For over a decade, men with less-than-spectacular sex lives have been able to reach for a bottle of little blue pills. But according to the Washington Post, women who have bemoaned the lack of a similar option for ladies may soon get their wish in the form of flibanserin, a drug due for Food and Drug Administration (FDA) deliberation this June.

The FDA's Reproductive Health Drugs Advisory Committee will meet on June 18 to discuss the drug, produced by German pharmaceutical giant Boehringer Ingelheim, but the pills are already considered controversial. Some wonder whether it's a step forward for women or another unnecessary medication.

"Achieving a happy and healthy sex life can be a real and important problem for some women," Amy Allina of the National Women's Health Network told the Washington Post. "But we have lots of questions about the 'pink Viagra'."

Viagra has been wildly successful over the years, but coming up with a counterpart for women was no easy task because female sexuality is much more complicated than male sexuality. While Viagra simply increases blood flow to male sex organs, a solution to spice up a woman's sex life requires a hormonal approach.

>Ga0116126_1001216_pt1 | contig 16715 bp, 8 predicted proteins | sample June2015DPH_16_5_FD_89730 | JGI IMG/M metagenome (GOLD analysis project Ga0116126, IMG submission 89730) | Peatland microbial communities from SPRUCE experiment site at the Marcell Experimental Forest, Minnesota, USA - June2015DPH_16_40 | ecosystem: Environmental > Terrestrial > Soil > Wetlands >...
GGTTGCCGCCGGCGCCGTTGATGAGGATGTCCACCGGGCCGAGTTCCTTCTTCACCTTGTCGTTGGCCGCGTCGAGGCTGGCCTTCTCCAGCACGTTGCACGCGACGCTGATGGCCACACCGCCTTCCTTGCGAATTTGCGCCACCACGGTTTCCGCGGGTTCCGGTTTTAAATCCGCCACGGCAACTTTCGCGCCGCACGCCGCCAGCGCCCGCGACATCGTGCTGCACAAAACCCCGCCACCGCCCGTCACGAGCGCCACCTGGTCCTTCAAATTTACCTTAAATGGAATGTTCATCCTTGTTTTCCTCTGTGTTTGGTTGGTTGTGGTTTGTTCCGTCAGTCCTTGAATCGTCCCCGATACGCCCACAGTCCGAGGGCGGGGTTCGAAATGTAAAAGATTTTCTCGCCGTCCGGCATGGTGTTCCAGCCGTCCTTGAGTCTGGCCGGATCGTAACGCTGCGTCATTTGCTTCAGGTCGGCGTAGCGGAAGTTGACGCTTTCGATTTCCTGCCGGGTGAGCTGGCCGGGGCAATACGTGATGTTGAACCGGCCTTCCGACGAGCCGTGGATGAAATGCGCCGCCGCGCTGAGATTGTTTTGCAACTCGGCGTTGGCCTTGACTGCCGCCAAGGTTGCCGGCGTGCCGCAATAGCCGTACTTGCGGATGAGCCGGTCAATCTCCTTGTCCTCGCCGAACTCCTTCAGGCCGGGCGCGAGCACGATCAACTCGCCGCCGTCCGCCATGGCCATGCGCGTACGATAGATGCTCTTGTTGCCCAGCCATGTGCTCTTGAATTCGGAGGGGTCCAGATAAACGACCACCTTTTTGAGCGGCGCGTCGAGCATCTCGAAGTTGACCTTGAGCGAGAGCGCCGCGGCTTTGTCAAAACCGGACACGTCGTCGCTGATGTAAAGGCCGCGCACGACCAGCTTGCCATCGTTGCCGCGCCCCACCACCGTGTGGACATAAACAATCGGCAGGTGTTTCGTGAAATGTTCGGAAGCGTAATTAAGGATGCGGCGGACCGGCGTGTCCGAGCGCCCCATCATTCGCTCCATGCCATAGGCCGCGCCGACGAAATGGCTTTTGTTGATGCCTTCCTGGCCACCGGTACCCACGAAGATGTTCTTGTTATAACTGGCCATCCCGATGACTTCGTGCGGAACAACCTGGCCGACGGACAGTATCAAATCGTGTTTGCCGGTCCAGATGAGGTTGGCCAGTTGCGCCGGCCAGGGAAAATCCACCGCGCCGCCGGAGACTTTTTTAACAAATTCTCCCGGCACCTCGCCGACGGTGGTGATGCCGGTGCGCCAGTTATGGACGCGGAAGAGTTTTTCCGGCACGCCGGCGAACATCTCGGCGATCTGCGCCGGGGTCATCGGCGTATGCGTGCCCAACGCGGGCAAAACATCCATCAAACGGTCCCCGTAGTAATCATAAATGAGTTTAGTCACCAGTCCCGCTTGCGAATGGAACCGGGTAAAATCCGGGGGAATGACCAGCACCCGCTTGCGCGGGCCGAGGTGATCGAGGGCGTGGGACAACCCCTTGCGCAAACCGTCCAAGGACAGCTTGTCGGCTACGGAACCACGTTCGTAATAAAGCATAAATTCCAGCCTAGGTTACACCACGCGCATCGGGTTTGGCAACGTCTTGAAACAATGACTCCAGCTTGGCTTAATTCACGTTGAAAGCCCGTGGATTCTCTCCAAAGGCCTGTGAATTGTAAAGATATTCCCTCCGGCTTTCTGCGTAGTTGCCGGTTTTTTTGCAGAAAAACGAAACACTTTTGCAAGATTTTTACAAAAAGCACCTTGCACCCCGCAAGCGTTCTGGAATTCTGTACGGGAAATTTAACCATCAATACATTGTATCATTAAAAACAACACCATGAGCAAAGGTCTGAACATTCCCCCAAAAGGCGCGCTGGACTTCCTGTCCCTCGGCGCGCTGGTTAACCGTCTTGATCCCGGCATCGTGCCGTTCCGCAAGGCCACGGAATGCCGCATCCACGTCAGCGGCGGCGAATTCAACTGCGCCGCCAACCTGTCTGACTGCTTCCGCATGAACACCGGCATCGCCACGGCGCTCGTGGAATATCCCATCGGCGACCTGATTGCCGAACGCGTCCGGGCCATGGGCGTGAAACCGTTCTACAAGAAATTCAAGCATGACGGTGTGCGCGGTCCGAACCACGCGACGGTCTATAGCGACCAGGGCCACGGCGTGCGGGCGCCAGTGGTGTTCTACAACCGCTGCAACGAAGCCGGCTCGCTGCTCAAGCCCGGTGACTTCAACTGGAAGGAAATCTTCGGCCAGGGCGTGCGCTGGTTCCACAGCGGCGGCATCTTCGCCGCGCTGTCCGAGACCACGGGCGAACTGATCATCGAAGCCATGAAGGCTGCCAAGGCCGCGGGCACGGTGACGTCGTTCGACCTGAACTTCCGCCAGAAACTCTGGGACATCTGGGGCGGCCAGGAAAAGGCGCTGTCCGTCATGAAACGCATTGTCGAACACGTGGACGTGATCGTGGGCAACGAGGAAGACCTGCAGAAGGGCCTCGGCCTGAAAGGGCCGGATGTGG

Boehringer Ingelheim stumbled on the sexually stimulatory effects of flibanserin by accident, finding through trials that while it didn't work for its original purpose as an antidepressant, the drug had the notable side effect of boosting a woman's libido.

Flibanserin will be marketed as treatment for “hypoactive sexual desire disorder” or HSDD, a term used for the unexplained loss of sexual desire in women.

Critics are skeptical of the disorder and of the pharmaceutical industry's role in defining HSDD as an official psychiatric disorder. The waning sexual desire in women is complex with many contributing factors including aging, other medical problems or dysfunctional relationships.

After a number of studies on more than 5,000 premenopausal women aged 18-50 in the U.S., it's still not clear exactly how flibanserin works beyond slightly adjusting the brain chemicals serotonin, dopamine and norepinephrine. No serious complications have been reported.